0845 230 4200 01892 616 871

0870 725 9885 0131 343 6683

Fair Trade ● Information on fair trade products, issues and campaigns

Christian Aid 'Trade for Life' campaign www.christian-aid.org.uk www.fish.co.uk Fair Trade Foundation www.fairtrade.org.uk Labour Behind the Label www.labourbehindthelabel.org

020 7523 2225

Oxfam 'Make Trade Fair' campaign www.maketradefair.com Fair Do's Ltd (Traidcraft products) www.fairdo.com Traidcraft, Cardiff www.traidcraft.co.uk

0870 333 2700 029 2022 2066

01603 610993

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FOREST DESTRUCTION According to a 1997 World Resources Institute (WRI) assessment, just one fifth of the Earth's original forest remains in large, relatively natural ecosystems (frontier forest), with the remainder having been either completely cleared or made into a patchwork of smaller, less diverse forest. 39% of the remaining frontier forest is threatened by human activities such as logging. According to Friends of the Earth, in 2001 60% of the tropical timber entering the UK had been illegally logged, with or without the knowledge of importers.

SIGNS OF HOPE Due to pressure from consumers and environmental groups there have been some improvements in the situation. Certification of timber by the Forest Stewardship Council (FSC) provides a framework for improvements in forest management and is the best existing guide to timber sustainability. Look for this mark whenever you buy wood products.

Timber, DIY and Building Local timber Welsh timber is being used by a growing number of businesses for joinery such as doors windows and staircases, as well as for furniture, flooring and cladding. Structural timber is often imported, but Welsh oak is still used in many buildings. Most local timberproducing woodlands are managed sustainably, so local timber is a generally a good bet for people concerned about the environmental impacts of their building and DIY work. Coed Cymru promotes (www.coedcymru.org.uk) adding value to woodlands in Wales, through sustainable extraction of timber products. This increases the value of woodlands to farmers and other landowners and benefits both the local economy and wildlife. FSC Trademark Š1996 Forest Stewardship Council AC.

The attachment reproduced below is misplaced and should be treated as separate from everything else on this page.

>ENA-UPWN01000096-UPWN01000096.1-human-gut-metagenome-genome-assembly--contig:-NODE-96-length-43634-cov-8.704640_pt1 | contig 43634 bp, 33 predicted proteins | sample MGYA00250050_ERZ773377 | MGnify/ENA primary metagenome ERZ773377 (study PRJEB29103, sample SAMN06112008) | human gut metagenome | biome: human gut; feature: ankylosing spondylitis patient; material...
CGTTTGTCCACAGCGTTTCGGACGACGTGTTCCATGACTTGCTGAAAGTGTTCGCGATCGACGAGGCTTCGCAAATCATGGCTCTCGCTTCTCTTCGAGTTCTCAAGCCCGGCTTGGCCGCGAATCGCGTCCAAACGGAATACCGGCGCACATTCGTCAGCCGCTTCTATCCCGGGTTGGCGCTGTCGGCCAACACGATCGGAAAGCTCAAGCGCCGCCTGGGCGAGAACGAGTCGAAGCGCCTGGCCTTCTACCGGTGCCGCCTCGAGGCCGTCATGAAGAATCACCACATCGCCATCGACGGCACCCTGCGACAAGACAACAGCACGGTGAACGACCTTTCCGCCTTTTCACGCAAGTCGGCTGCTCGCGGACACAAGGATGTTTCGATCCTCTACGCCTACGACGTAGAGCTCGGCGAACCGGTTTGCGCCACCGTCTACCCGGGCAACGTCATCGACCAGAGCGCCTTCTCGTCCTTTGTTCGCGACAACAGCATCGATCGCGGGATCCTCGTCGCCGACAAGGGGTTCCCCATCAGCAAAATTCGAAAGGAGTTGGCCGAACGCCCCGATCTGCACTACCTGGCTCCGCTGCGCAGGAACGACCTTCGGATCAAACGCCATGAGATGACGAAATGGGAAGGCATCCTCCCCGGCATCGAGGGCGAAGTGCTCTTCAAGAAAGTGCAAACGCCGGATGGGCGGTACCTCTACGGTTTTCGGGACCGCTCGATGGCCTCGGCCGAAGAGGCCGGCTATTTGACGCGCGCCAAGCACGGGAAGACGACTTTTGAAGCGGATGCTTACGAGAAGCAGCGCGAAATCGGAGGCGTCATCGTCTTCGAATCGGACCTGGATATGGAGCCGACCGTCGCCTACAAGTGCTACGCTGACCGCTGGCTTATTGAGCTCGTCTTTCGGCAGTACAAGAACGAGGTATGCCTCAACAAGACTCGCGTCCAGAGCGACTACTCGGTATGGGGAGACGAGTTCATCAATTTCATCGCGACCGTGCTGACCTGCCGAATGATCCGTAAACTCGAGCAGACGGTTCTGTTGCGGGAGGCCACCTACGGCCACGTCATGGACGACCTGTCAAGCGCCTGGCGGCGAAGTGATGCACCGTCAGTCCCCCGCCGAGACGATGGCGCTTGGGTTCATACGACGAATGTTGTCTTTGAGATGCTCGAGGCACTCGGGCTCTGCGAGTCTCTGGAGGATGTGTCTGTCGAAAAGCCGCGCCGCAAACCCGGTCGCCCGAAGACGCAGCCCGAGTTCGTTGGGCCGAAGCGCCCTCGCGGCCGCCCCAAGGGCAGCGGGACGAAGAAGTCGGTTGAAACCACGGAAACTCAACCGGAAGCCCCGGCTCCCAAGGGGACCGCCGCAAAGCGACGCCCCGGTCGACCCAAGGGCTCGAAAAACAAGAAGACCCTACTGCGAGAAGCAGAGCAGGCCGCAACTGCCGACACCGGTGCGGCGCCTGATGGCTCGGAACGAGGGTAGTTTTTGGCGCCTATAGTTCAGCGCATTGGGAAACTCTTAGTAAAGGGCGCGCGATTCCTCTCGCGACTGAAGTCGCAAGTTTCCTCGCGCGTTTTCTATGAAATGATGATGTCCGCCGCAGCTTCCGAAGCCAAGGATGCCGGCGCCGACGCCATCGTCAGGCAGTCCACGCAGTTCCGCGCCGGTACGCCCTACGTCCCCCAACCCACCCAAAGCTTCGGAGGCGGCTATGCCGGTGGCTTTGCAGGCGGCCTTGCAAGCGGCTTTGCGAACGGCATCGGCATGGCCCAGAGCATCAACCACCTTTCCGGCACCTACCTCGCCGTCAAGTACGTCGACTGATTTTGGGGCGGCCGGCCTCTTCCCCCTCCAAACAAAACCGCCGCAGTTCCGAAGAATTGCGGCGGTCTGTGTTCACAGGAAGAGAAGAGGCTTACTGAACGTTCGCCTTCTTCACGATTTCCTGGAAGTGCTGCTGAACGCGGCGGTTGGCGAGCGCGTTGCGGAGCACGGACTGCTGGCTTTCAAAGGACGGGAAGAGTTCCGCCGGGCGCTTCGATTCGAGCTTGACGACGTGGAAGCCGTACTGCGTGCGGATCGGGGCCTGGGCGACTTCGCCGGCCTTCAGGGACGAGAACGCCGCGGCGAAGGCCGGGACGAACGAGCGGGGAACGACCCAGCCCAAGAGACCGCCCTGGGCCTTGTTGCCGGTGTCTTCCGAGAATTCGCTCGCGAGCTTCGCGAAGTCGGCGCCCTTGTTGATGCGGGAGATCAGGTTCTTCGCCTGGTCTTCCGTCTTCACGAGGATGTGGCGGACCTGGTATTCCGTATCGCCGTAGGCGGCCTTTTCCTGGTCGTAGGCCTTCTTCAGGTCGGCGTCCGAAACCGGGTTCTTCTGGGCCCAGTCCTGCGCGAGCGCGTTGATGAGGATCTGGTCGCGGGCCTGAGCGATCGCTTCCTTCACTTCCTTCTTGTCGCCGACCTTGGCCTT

BUT WATCH OUT FOR ILLEGALLY LOGGED TIMBER Environmental groups say that 60% of all tropical wood entering Britain is illegal, with or without the knowledge of importers. Last year Britain imported about ÂŁ10m of Cameroonian timber, much of it thought to be illegally logged. The main wood imported from Cameroon and sold by many British timber merchants is sapele, often a substitute for mahogany or teak, used for floors, doors, windows, veneers, furniture and coffins. Currently, FSC has no scheme in West Africa.

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FSC ACCREDITED TIMBER The FSC logo identifies products that contain wood from well-managed forests independently certified in accordance with the rules of the Forest Stewardship Council AC.


Timber, DIY and Building

Wood and Timber Products ● Buying timber from local sources

Local woodlands are generally well managed, so wherever possible the golden rule when buying timber is to 'buy local'. If you cannot find locally sourced timber, try to buy products approved by the Forestry Stewardship Council. ● Directory of local timber and wood products

Ceredigion Wood, by Coed Cymru nigelp@ceredigion.gov.uk Free directory of sustainable local sources of timber, furniture, charcoal and other products. Some of the sources from Ceredigion Wood are listed below. Griffiths Joinery Cefnllwyn Timber www.cefnllwyntimber.co.uk Coed Llambed, Miller's Saw Service Bwlch Sawmills Nanteos Woodland Group

01545 572140

01970 624418 01974 831560 01570 423800 01545 560895 01974 261198

● A range of woodland/rural based services and products.

Cwm Cafn Coppice Crafts 01570 471417 Treeborne sgandy@treeborne.co.uk 01970 820092 Furniture and guitars designed and handmade unique, expensive, beautiful. Steve Gates 01974 821414 A local timber merchant, handmade furniture, recreational buildings. Gema Services - Creative signs 01970 890326 Signs of any size, font or format carved or engraved using Welsh hardwoods. Dodrefn D.E. Designs 01239 851271 Furniture (individual and traditional), kitchens. Cardigan Bay Cabinetry and Joinery www.cardigan-bay-joinery.co.uk 01239 623564 The Barn Furniture www.the-barn.com 01570 423526 ● Timber products from sustainable sources